Personalised medicine “holds great promise for improved patient outcomes”
13 November 2018
Nuclear medicine is rapidly facilitating the shift from “trial and error” medicine to personalised medicine, which holds great promise for improved patient outcomes.
This was said by Prof Mike Sathekge, professor and Head of the Department of Nuclear Medicine at the Faculty of Health Sciences, at the University of Pretoria and Steve Biko Academic Hospital. He was speaking at the 22nd lecture in the UP Expert Lecture Series. These lecture series are a public platform for UP researchers to engage with a general audience on significant developments in their fields of expertise that are likely to have an impact in the future.
In his lecture, titled, ‘Theranostics: See it, treat it!’ Prof Sathekge explained that there is an escalating medical economic burden on patients with cancer, which is in part attributable to the gap between diagnostics and therapy.
He focused on how the “see it, treat it” approach increases the quality of clinical care and ultimately could save costs through helping to identify the right therapy, for the right patient at the right time.
According to Prof Sathekge, the goal of targeted radionuclide therapy is to “selectively deliver radiation to cancer cells and/or diseased tissue with minimal toxicity to surrounding normal tissues”. The Theranostic (See it, treat it) approach is the basis for successful radionuclide therapy as it integrates diagnostic testing for the presence of a molecular target for which a specific treatment/drug is intended.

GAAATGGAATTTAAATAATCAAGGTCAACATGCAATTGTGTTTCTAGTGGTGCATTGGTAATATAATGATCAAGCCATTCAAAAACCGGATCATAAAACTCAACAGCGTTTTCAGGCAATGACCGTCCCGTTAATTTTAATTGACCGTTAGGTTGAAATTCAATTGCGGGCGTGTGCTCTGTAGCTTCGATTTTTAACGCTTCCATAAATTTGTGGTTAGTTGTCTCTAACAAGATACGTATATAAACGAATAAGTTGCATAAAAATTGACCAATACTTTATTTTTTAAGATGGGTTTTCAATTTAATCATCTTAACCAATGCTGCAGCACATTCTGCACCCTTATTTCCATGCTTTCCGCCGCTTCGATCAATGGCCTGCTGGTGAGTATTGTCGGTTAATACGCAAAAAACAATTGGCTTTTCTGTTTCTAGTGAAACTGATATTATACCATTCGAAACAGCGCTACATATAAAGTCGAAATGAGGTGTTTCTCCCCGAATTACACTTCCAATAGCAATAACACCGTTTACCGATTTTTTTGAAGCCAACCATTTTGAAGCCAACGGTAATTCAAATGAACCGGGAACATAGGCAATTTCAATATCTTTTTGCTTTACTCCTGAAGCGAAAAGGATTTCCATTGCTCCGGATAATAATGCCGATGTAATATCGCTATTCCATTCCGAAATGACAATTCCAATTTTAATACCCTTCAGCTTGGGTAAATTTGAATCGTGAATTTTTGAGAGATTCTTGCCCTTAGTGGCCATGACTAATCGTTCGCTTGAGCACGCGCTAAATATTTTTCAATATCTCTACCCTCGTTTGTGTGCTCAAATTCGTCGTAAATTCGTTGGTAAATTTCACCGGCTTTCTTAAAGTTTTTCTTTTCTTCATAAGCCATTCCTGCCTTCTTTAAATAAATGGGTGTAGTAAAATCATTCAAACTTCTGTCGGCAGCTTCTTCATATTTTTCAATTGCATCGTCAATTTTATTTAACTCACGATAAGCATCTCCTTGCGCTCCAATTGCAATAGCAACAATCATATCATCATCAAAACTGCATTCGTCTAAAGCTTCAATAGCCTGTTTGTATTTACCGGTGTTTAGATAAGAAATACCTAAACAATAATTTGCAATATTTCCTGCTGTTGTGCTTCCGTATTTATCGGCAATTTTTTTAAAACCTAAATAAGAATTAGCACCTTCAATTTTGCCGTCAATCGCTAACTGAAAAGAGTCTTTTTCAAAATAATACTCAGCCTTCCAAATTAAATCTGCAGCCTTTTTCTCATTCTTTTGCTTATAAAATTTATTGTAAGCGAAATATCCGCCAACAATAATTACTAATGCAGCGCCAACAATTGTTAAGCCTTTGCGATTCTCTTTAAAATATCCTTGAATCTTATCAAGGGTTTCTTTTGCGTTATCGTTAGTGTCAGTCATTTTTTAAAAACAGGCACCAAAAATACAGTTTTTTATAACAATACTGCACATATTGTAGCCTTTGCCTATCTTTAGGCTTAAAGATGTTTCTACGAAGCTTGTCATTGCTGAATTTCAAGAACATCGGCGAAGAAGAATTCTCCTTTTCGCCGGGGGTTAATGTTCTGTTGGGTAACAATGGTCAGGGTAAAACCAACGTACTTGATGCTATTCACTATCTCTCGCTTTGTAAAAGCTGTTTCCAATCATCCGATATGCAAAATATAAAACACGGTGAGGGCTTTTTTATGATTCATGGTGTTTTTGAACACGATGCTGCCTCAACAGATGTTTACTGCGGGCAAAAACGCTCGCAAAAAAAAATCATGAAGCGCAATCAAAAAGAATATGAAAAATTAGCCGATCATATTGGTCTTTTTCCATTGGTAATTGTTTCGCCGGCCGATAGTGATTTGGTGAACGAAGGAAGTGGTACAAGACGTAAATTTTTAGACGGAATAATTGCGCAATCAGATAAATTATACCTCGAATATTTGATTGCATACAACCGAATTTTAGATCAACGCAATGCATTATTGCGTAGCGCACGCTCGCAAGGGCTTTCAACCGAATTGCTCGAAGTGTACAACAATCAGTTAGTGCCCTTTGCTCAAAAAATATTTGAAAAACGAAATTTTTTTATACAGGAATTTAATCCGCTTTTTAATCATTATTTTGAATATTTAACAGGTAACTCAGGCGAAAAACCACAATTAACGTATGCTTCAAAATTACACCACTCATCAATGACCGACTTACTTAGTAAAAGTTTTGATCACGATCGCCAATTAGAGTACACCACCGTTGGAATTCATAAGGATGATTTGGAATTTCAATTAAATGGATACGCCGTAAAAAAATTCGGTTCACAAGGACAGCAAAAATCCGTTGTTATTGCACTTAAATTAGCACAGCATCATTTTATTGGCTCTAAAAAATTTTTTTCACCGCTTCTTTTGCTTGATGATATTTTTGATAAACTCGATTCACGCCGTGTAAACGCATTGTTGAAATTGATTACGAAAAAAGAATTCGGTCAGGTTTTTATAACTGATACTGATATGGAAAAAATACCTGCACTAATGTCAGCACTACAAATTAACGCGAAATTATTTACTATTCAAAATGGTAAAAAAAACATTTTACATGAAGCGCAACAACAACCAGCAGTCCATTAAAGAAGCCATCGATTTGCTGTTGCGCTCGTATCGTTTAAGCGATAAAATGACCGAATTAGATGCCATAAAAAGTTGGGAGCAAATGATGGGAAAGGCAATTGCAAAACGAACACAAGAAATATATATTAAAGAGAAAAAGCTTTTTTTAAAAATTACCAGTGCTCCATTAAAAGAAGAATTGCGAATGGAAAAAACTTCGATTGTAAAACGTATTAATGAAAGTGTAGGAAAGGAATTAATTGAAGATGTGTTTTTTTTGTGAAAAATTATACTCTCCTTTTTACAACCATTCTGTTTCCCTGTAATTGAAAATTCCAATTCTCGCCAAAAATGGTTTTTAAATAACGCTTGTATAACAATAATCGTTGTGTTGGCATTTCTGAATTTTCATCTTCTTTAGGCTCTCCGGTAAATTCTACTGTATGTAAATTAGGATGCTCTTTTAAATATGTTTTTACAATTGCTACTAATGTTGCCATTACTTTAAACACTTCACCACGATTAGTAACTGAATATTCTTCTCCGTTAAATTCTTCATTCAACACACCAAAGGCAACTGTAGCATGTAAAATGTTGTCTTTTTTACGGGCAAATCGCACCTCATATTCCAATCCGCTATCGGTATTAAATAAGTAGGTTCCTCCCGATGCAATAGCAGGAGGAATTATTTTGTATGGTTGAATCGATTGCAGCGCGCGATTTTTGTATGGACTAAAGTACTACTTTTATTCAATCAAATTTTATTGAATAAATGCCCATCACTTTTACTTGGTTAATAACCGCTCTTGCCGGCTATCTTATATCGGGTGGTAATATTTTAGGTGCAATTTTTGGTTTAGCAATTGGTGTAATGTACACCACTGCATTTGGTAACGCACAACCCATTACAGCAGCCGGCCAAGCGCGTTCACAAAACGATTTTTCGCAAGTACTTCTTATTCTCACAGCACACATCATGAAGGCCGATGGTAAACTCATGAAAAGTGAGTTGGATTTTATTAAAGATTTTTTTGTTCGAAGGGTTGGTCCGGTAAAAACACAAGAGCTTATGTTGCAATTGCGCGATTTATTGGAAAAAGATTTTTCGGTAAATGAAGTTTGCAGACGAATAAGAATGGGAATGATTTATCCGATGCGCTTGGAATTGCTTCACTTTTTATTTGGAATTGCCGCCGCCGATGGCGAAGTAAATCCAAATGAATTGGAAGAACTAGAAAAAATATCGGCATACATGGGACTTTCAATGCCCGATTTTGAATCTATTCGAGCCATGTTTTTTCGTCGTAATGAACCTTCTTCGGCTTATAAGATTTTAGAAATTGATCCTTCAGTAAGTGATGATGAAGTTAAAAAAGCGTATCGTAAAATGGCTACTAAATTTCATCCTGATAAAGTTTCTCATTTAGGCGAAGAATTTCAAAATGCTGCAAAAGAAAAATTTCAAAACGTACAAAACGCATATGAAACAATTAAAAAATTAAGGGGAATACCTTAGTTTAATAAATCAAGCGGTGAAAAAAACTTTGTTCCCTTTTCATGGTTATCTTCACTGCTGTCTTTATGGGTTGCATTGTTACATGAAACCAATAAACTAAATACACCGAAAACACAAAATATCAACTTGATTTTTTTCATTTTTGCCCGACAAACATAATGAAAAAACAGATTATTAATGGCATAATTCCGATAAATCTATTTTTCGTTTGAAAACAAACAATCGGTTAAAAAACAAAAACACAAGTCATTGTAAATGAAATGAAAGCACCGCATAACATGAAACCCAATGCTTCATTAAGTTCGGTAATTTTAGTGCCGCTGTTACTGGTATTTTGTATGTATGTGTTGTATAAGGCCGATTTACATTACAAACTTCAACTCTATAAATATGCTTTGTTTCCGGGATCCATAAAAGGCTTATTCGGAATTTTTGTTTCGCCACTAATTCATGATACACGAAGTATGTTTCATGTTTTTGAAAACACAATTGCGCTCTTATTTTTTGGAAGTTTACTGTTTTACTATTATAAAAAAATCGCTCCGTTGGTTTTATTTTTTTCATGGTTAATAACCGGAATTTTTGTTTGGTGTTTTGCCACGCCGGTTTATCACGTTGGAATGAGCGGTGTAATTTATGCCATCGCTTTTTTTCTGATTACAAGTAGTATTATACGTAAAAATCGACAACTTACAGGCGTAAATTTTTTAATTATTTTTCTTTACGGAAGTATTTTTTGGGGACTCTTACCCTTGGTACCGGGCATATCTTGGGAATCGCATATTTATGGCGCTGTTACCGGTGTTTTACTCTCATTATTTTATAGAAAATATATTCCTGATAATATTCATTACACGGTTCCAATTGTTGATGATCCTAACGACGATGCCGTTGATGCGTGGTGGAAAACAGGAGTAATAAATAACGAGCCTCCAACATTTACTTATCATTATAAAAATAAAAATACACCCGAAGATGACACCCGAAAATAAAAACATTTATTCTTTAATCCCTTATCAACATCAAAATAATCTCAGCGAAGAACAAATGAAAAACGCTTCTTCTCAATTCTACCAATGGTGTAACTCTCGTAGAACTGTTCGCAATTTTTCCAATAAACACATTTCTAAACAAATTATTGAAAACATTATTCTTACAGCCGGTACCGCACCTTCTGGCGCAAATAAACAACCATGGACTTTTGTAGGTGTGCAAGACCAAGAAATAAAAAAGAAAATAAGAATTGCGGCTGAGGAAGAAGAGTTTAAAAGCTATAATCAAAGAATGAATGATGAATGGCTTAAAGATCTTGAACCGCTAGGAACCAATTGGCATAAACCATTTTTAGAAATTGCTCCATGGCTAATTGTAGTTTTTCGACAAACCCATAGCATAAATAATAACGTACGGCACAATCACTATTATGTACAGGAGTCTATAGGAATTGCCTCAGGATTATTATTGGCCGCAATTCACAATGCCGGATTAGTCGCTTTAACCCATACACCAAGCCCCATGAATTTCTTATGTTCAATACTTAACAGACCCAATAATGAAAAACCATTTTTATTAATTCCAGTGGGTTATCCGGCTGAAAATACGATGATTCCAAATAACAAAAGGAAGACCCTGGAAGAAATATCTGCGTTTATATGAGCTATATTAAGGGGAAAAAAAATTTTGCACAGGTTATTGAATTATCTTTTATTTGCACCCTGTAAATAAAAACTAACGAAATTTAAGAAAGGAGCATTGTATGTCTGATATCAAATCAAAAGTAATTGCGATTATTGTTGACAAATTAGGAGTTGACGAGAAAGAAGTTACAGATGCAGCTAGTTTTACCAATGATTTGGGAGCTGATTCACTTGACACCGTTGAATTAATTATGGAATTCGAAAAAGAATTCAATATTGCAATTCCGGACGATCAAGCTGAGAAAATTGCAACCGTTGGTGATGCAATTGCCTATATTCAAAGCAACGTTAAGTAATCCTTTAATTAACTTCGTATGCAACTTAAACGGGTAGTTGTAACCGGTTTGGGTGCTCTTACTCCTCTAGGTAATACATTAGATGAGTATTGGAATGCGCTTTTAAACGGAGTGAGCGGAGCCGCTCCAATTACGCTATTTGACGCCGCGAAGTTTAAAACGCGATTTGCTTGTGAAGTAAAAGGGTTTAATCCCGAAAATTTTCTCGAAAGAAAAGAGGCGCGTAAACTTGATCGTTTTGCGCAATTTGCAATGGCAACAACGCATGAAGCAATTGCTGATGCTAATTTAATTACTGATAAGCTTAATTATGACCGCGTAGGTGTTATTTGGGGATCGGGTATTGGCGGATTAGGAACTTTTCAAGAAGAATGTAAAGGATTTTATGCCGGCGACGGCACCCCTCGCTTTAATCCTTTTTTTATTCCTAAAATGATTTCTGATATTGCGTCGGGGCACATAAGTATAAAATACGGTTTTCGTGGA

He explained that Theranostics was a revolutionary approach that promised improved therapy selection on the basis of specific molecular features of disease, greater predictive power for adverse effects due to improved patient-specific absorbed dose estimates, and new ways to objectively monitor therapy response.
He concluded that, “the focus of the department and university is to investigate applicable nuclear medicine methods indispensable at all stages of the health care continuum, including early diagnosis, treatment selection and planning, real-time guidance of therapies and outcome monitoring. In other words, the approach is to facilitate an essential shift towards individually tailored-personalised-medicine, by helping identify the right treatment for the right patient at the right time.”
UP Vice-Chancellor and Principal, Prof Cheryl de la Rey, Prof Mike Sathekge and Gauteng Education MEC, Panyaza Lesufi at the lecture.
Prof Sathekge holds the degrees MBChB (Medunsa), MMed (Nuclear Medicine), PhD (Ghent), and is a member of the Fellows of the Academy of Medicine in Singapore. He is President of the Colleges of Medicine of South Africa and Chairperson of the Board of the Medical Research Council of South Africa. Internationally he is the immediate past president of the International Society of Radiolabeled Blood Elements and past secretary- general of the World Federation of Nuclear Medicine and Biology. He is on the governing body of the World Association of Radiopharmaceutical and Molecular Therapy.
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Last edited by Mariza VorsterEdit